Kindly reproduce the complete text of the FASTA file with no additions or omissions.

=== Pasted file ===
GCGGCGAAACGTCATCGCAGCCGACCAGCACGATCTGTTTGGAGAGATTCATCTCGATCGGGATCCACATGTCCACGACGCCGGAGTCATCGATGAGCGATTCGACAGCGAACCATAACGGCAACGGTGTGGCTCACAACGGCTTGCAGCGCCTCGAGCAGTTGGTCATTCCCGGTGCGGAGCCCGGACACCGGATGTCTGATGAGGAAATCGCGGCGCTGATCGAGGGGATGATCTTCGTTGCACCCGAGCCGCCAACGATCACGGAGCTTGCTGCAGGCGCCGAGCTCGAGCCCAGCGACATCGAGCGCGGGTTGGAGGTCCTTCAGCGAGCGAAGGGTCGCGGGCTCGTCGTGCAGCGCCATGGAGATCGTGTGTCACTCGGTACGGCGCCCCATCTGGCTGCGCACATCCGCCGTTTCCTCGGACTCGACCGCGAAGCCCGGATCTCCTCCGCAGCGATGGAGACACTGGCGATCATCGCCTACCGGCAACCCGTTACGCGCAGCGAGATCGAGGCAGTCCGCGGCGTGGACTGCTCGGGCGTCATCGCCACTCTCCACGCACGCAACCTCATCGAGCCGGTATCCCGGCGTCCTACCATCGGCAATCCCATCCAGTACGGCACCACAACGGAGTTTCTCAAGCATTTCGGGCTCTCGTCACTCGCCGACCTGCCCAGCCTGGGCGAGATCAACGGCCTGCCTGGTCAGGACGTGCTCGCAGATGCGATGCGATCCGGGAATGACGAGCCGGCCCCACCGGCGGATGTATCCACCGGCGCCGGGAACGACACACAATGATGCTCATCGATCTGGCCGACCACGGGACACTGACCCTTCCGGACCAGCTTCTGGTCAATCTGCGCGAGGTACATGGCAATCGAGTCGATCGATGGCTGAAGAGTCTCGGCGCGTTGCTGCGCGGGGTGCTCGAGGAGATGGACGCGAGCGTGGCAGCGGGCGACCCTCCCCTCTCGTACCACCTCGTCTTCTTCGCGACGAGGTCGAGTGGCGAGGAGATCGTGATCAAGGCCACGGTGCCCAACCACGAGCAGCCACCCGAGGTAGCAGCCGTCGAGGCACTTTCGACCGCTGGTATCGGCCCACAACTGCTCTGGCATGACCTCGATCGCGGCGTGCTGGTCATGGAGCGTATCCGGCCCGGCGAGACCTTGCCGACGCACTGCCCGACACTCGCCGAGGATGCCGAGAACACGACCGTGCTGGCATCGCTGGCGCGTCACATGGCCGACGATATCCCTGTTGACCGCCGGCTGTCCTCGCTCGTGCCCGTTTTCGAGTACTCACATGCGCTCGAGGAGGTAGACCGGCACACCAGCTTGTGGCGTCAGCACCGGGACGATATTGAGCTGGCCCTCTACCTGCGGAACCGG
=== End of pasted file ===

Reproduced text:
GCGGCGAAACGTCATCGCAGCCGACCAGCACGATCTGTTTGGAGAGATTCATCTCGATCGGGATCCACATGTCCACGACGCCGGAGTCATCGATGAGCGATTCGACAGCGAACCATAACGGCAACGGTGTGGCTCACAACGGCTTGCAGCGCCTCGAGCAGTTGGTCATTCCCGGTGCGGAGCCCGGACACCGGATGTCTGATGAGGAAATCGCGGCGCTGATCGAGGGGATGATCTTCGTTGCACCCGAGCCGCCAACGATCACGGAGCTTGCTGCAGGCGCCGAGCTCGAGCCCAGCGACATCGAGCGCGGGTTGGAGGTCCTTCAGCGAGCGAAGGGTCGCGGGCTCGTCGTGCAGCGCCATGGAGATCGTGTGTCACTCGGTACGGCGCCCCATCTGGCTGCGCACATCCGCCGTTTCCTCGGACTCGACCGCGAAGCCCGGATCTCCTCCGCAGCGATGGAGACACTGGCGATCATCGCCTACCGGCAACCCGTTACGCGCAGCGAGATCGAGGCAGTCCGCGGCGTGGACTGCTCGGGCGTCATCGCCACTCTCCACGCACGCAACCTCATCGAGCCGGTATCCCGGCGTCCTACCATCGGCAATCCCATCCAGTACGGCACCACAACGGAGTTTCTCAAGCATTTCGGGCTCTCGTCACTCGCCGACCTGCCCAGCCTGGGCGAGATCAACGGCCTGCCTGGTCAGGACGTGCTCGCAGATGCGATGCGATCCGGGAATGACGAGCCGGCCCCACCGGCGGATGTATCCACCGGCGCCGGGAACGACACACAATGATGCTCATCGATCTGGCCGACCACGGGACACTGACCCTTCCGGACCAGCTTCTGGTCAATCTGCGCGAGGTACATGGCAATCGAGTCGATCGATGGCTGAAGAGTCTCGGCGCGTTGCTGCGCGGGGTGCTCGAGGAGATGGACGCGAGCGTGGCAGCGGGCGACCCTCCCCTCTCGTACCACCTCGTCTTCTTCGCGACGAGGTCGAGTGGCGAGGAGATCGTGATCAAGGCCACGGTGCCCAACCACGAGCAGCCACCCGAGGTAGCAGCCGTCGAGGCACTTTCGACCGCTGGTATCGGCCCACAACTGCTCTGGCATGACCTCGATCGCGGCGTGCTGGTCATGGAGCGTATCCGGCCCGGCGAGACCTTGCCGACGCACTGCCCGACACTCGCCGAGGATGCCGAGAACACGACCGTGCTGGCATCGCTGGCGCGTCACATGGCCGACGATATCCCTGTTGACCGCCGGCTGTCCTCGCTCGTGCCCGTTTTCGAGTACTCACATGCGCTCGAGGAGGTAGACCGGCACACCAGCTTGTGGCGTCAGCACCGGGACGATATTGAGCTGGCCCTCTACCTGCGGAACCGG